Installing real insulation in an existing house is tough. That is actual between-the-wall fiberglass insulation. Not many options exist for you.
If you're tearing out plaster or drywall--well, go ahead. Walls are open, so it's just as easy as installing it in a new construction building. Roll it out, cut it, staple it, and there you have it. If you're not opening walls, blown-in insulation is a distant second. This entails opening holes in your exterior and pumping it in with a blower.
But even the experts can't ensure 100% fill. Wall interiors have all sorts of funny things inside that are difficult to anticipate: firestops, crisscrossing wires, oversized plaster "keys" that invade the space. So how about insulating paint?
Nansulate, Insuladd, and Other Insulating Paints
There are several types of insulating paints, the prominent of which are Nansulate, Insuladd, Hy-Tech, and others. The way they work is that you either apply the insulating (or thermal) paint to the interior walls or you mix an additive into your existing paint. Multiple coats are recommended.
The first and most important point to note is that any kind of paint coverage will add insulating properties to your house--insulating or thermal paint just takes it beyond. Far beyond.
Here's What Makes It Work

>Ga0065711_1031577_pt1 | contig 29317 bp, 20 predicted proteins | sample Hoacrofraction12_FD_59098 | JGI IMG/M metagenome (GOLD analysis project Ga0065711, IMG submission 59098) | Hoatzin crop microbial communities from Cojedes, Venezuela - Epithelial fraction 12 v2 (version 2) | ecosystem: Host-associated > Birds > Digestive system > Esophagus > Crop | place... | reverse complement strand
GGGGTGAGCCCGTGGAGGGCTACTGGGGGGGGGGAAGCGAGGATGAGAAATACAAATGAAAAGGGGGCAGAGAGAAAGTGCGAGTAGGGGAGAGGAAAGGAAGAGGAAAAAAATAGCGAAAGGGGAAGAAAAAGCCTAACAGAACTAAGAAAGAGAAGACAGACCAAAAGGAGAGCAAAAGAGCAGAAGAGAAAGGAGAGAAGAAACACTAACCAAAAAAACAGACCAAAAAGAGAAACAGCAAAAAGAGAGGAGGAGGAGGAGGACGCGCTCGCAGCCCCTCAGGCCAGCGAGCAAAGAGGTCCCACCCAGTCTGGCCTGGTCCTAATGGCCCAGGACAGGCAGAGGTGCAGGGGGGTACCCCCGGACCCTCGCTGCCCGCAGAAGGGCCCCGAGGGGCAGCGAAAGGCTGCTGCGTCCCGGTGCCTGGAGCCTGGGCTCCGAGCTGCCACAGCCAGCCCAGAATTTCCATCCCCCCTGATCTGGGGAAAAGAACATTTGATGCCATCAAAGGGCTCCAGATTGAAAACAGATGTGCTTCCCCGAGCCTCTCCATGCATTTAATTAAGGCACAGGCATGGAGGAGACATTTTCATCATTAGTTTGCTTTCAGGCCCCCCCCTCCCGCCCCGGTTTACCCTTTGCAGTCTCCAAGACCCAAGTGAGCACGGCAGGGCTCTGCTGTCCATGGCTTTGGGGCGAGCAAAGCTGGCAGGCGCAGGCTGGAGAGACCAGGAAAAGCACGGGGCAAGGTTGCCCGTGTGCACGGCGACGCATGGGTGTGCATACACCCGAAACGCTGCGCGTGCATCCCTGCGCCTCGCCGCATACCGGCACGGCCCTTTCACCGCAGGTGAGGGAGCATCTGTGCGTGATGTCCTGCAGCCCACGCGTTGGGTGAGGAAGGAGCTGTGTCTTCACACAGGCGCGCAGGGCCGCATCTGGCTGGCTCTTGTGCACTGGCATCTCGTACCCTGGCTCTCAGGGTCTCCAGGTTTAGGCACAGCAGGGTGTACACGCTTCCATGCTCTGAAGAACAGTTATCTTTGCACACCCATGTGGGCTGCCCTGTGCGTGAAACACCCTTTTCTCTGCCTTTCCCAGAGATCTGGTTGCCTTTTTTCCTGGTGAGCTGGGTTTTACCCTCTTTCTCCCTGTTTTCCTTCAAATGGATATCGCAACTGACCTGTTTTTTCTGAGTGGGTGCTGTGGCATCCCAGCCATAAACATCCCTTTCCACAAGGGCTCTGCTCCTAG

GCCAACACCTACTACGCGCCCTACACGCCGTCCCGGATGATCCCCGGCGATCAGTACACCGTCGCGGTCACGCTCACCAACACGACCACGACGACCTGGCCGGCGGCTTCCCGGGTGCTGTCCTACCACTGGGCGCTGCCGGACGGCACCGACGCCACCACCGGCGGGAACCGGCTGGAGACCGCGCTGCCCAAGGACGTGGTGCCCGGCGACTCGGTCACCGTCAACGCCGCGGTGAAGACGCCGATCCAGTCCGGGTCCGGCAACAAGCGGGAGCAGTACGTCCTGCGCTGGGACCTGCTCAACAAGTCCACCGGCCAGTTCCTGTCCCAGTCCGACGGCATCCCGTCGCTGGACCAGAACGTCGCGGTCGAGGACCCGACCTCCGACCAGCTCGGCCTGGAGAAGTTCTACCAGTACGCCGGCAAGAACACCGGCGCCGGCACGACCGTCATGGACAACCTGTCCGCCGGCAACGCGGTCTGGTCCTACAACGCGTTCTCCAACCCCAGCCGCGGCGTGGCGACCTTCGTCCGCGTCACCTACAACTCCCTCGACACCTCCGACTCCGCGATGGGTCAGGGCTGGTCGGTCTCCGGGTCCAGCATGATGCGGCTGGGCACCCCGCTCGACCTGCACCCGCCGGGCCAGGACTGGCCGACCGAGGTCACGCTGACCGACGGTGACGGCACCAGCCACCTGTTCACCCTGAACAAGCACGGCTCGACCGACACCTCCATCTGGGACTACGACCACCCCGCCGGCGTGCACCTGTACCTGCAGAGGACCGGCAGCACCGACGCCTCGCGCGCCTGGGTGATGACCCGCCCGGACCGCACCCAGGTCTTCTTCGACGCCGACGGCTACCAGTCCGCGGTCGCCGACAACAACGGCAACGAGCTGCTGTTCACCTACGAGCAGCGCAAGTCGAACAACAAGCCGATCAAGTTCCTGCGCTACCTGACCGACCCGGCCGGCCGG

Hy-Tech says that its ceramic-based paint creates a tight, thin vacuum layer that deters the passage of heat or cold. Microscopic ceramic beads no bigger than a grain of flour form this vacuum surface. As you may know, vacuums hinder thermal properties.
That's why double-paned windows often have a vacuum layer between the panes or a gas such as argon or krypton.
Does Insulating Paint Really Work?
Exactly how well it works is debatable. Different manufacturers claim different results. Hy-Tech says that since "R" values can only be measured on materials one-inch thick or greater, paint cannot legitimately be compared. They say that in their own tests, comparing their additive with one-inch thick insulation, both hindered heat transfer by 35%.
Insulating paint will not replace a good thick layer of R-19 fiberglass between your walls. But if you have no other choice--and if you have a fat wallet, because thermal paint and additives are expensive--you may want to try it.